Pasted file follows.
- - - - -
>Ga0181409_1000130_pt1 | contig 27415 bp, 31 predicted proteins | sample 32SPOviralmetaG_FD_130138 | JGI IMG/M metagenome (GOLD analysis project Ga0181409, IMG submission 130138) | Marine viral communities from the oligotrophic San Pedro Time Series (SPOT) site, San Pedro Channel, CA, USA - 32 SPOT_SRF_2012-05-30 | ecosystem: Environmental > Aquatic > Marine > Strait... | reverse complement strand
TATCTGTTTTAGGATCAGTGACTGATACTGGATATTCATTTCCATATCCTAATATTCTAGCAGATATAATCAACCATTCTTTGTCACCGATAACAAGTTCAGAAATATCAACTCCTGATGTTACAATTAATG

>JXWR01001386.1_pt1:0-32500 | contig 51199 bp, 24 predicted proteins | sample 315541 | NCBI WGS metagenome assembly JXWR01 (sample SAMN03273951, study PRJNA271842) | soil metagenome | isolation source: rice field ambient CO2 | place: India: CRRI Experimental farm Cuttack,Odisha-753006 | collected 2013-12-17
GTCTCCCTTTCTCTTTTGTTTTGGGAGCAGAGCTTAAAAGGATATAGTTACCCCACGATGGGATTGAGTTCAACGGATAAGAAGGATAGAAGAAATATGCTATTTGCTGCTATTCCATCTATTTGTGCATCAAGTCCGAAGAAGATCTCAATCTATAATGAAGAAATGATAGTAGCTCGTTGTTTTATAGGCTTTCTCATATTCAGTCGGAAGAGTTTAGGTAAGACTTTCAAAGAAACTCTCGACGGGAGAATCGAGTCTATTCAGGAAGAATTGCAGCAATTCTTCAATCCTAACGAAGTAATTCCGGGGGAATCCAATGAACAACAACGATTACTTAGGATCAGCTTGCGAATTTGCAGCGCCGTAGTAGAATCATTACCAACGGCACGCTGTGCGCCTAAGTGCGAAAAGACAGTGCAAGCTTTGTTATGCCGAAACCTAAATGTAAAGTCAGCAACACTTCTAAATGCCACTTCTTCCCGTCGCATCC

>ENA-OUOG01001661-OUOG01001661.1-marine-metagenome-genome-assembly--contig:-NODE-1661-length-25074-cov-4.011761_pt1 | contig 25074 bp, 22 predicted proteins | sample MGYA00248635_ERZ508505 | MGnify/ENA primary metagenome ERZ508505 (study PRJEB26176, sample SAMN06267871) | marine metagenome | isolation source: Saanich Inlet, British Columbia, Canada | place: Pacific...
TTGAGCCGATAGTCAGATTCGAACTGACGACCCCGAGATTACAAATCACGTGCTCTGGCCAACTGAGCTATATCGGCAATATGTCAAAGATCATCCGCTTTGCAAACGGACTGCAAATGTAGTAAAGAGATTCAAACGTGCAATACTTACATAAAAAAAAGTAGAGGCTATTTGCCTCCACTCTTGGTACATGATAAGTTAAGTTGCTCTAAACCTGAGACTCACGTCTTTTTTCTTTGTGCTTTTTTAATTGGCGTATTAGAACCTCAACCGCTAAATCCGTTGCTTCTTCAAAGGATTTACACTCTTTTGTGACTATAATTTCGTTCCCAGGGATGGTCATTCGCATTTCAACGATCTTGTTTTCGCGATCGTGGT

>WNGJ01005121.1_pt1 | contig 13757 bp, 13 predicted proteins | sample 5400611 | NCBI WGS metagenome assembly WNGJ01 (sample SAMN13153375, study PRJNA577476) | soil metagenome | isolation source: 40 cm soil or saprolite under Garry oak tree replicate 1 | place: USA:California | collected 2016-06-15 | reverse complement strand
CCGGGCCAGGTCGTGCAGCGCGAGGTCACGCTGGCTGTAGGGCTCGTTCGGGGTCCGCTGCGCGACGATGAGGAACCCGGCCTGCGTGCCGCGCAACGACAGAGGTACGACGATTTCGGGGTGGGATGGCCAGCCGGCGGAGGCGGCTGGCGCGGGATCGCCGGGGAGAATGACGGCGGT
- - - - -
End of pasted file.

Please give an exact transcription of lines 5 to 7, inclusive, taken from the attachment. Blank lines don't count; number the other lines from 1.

>ENA-OUOG01001661-OUOG01001661.1-marine-metagenome-genome-assembly--contig:-NODE-1661-length-25074-cov-4.011761_pt1 | contig 25074 bp, 22 predicted proteins | sample MGYA00248635_ERZ508505 | MGnify/ENA primary metagenome ERZ508505 (study PRJEB26176, sample SAMN06267871) | marine metagenome | isolation source: Saanich Inlet, British Columbia, Canada | place: Pacific...
TTGAGCCGATAGTCAGATTCGAACTGACGACCCCGAGATTACAAATCACGTGCTCTGGCCAACTGAGCTATATCGGCAATATGTCAAAGATCATCCGCTTTGCAAACGGACTGCAAATGTAGTAAAGAGATTCAAACGTGCAATACTTACATAAAAAAAAGTAGAGGCTATTTGCCTCCACTCTTGGTACATGATAAGTTAAGTTGCTCTAAACCTGAGACTCACGTCTTTTTTCTTTGTGCTTTTTTAATTGGCGTATTAGAACCTCAACCGCTAAATCCGTTGCTTCTTCAAAGGATTTACACTCTTTTGTGACTATAATTTCGTTCCCAGGGATGGTCATTCGCATTTCAACGATCTTGTTTTCGCGATCGTGGT

>WNGJ01005121.1_pt1 | contig 13757 bp, 13 predicted proteins | sample 5400611 | NCBI WGS metagenome assembly WNGJ01 (sample SAMN13153375, study PRJNA577476) | soil metagenome | isolation source: 40 cm soil or saprolite under Garry oak tree replicate 1 | place: USA:California | collected 2016-06-15 | reverse complement strand